Another vampire case that came under William of Newburgh’s notice occurred at Melrose, on the south bank of the Tweed. The chaplain of a certain illustrious lady, whose name he does not give, “casting off mortality, was consigned to the tomb in that noble monastery.” He had been a very worldly man, excessively secular in his pursuits, and so addicted to the vanity of the chase as to be designated by the infamous title of “Hundeprest,” or the Dog-Priest. His small respect for the sacred order to which he belonged, was signally punished on his passing into the other world. For, issuing from the grave at night-time, and being prevented by the holy inmates from injuring or terrifying anyone within the monastery, he wandered beyond the walls, and hovered chiefly, with loud groans and horrible murmurs, round the bed-chamber of his former mistress. The lady, driven nearly frantic by his repeated nocturnal visits, demanded with tears that prayers more earnest than usual should be poured out to the Lord in her behalf. As she was a liberal donor to the Church, the holy fathers felt it their bounden duty to do all they could to relieve her. And so two stout-hearted friars and two powerful young laymen were deputed to mount guard at night over the cemetery where the miserable priest lay buried. They were well furnished with arms, and animated with courage, “safe in the assistance which each afforded to the other.” Midnight passed by, and no monster appeared; whereupon three of the party went away to the nearest house for the purpose of warming themselves, as the night was cold. We must tell the rest of the story in the ingenuous old Austin Friar’s own words : –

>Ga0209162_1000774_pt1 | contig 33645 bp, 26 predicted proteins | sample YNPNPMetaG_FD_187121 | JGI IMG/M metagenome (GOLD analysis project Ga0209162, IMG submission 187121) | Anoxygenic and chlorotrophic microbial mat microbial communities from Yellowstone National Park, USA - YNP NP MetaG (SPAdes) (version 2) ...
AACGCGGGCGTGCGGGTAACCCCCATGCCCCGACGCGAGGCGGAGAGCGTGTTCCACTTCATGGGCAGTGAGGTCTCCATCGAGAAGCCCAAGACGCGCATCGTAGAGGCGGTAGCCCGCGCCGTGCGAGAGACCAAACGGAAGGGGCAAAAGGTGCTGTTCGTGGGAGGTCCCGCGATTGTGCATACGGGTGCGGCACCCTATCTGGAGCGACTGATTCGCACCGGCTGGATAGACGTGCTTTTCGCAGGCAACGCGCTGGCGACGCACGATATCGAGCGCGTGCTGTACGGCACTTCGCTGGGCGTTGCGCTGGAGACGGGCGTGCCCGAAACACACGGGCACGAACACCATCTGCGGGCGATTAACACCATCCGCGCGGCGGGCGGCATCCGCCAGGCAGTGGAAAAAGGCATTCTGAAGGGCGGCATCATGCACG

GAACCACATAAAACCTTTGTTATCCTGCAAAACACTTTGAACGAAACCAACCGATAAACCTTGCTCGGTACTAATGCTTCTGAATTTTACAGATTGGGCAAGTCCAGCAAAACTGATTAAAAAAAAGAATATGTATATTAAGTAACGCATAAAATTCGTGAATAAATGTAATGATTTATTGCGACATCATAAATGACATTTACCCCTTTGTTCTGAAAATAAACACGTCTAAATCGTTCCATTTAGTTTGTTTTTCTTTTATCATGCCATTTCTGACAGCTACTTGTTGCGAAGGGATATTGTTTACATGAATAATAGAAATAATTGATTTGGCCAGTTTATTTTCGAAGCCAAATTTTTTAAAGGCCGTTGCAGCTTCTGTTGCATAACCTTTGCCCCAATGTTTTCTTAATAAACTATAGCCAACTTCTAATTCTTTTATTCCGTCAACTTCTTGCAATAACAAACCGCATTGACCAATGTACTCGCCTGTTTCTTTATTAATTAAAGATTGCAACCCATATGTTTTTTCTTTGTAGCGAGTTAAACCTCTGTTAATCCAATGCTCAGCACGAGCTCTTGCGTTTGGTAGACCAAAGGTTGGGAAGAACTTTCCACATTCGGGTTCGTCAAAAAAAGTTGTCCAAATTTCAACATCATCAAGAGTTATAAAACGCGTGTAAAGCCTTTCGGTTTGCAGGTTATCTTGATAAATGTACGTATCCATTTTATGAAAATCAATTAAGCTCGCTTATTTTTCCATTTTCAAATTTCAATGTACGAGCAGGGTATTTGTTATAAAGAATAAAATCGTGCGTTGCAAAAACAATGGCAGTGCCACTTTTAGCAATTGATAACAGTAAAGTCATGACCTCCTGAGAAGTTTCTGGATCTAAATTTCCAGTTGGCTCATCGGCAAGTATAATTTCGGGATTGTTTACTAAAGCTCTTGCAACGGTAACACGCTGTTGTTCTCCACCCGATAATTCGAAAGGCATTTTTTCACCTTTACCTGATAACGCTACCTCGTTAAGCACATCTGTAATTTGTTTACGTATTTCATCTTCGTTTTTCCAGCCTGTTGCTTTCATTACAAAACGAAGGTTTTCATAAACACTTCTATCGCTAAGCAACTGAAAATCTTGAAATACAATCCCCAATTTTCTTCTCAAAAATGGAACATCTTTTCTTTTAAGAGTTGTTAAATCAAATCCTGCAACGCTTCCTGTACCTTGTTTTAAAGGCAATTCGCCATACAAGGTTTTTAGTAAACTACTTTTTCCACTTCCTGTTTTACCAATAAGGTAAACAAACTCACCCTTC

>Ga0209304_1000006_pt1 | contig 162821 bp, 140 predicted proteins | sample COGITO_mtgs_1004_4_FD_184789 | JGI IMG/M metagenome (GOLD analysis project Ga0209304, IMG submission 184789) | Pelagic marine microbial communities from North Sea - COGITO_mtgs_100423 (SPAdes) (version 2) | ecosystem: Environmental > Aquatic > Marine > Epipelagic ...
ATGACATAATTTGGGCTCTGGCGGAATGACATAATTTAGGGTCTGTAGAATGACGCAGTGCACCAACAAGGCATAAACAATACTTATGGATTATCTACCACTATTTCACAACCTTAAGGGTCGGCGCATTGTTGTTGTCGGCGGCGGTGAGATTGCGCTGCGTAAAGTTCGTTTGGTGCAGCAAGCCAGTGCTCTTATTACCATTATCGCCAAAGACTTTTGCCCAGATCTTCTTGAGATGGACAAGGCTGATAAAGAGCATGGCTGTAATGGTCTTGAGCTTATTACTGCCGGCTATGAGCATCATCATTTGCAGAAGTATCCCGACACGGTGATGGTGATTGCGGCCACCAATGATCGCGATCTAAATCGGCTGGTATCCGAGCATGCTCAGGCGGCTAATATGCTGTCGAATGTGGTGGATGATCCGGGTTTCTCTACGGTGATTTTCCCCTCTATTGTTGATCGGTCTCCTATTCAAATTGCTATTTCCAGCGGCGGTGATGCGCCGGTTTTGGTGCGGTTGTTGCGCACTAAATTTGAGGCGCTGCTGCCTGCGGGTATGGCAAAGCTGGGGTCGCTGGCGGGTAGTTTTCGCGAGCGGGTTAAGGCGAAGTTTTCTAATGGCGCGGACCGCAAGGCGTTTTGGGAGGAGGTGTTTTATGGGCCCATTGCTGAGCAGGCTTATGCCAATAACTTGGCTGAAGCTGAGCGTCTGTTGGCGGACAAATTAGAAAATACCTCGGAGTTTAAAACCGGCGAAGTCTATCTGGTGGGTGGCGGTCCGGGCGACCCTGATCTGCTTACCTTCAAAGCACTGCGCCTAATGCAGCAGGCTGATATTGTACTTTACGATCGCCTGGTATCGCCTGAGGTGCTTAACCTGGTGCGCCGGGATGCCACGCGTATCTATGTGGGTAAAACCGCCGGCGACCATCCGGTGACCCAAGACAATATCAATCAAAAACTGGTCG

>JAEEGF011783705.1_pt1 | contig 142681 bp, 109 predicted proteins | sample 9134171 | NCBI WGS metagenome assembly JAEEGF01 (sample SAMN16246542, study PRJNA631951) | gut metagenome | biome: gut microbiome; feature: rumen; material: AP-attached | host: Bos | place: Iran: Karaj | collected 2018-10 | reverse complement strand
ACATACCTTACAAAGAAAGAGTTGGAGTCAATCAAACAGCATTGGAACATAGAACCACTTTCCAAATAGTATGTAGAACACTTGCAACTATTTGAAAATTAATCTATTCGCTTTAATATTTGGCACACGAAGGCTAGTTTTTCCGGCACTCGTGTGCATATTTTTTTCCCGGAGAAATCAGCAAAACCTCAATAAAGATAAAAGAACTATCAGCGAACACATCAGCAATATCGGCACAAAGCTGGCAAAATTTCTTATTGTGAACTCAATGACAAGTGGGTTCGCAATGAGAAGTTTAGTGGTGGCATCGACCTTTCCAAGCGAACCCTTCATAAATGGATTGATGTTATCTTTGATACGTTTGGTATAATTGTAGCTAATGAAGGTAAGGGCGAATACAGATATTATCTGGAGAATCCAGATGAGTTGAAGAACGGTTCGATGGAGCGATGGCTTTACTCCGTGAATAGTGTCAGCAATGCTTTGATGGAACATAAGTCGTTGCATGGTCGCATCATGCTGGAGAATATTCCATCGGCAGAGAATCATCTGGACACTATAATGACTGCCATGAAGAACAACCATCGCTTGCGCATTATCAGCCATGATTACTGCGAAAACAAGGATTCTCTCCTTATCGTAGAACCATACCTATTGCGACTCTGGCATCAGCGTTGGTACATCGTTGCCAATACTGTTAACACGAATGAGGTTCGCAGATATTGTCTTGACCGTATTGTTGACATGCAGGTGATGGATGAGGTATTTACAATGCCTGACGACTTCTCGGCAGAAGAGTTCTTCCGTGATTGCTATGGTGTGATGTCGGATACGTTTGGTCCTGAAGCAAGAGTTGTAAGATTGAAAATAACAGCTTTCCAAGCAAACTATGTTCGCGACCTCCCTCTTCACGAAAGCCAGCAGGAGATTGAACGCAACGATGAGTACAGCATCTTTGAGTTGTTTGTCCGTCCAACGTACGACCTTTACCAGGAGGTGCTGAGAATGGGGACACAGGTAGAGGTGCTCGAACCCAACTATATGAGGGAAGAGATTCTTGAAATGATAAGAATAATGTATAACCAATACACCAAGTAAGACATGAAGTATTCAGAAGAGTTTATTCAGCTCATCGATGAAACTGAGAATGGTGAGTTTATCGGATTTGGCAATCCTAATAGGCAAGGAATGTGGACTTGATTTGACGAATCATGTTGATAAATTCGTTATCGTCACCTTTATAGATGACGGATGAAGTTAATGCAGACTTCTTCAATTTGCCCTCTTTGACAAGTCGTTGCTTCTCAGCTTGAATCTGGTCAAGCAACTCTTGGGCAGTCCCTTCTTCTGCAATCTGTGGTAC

As soon as the fourth man was left alone, the devil, imagining that he had found the right moment for breaking his courage, incontinently roused up his own chosen vassal, who appeared to have reposed longer than usual. Having beheld them from afar, the monk grew stiff with terror, by reason of his being alone; but, soon recovering his courage, and no place of refuge being at hand, he valiantly withstood the onset of the fiend, who came rushing upon him with a terrible noise; and he struck the axe which he wielded in his hand deep into the monster’s body. On receiving this wound the monster groaned aloud, and, turning his back, fled with a rapidity not at all inferior to that with which he had advanced, while the admirable man (the friar) urged his flying foe from behind, and compelled him to seek his own tomb again; which, opening of its own accord, and receiving its guest from the advance of the pursuer, immediately appeared to close again with the same facility. In the meantime, they who, impatient of the coldness of the night, had retreated to the fire, ran up though somewhat too late, and, having heard what had happened, rendered needful assistance in digging up and removing from the midst of the tomb the accursed corpse at the earliest dawn. When they had divested it of the clay cast forth with it, they found the huge wound it had received, and a great quantity of gore which had flowed from it in the sepulchre. And so, having carried it away beyond the walls of the monastery, and burnt it, they scattered the ashes to the winds.

The belief in vampires has been long current in many parts of the world, and still is entertained in several nominally Christian countries, particularly among the nations of Sclavonian race, and such as are in immediate contact with them, like the Bulgarians.

Vol 5 – No. 50 – April, 1891 – North-Country Ghost Stories

Notwithstanding the manifest growth of popular enlightenment, there is still a vast amount of superstition in the North Country. Almost every neighbourhood has its wise woman, to whom credulous fools resort to have their fortunes told, or for the recovery of lost goods, or to find out who are their enemies, and learn how to circumvent and punish them. The fairy people, it is true, now only linger in childish tradition; but ghosts are still not uncommon, as witness the scare at Chollerford in the early days of the present year, on account of the alleged apparition of a murdered pedlar at the house of the railway station-master.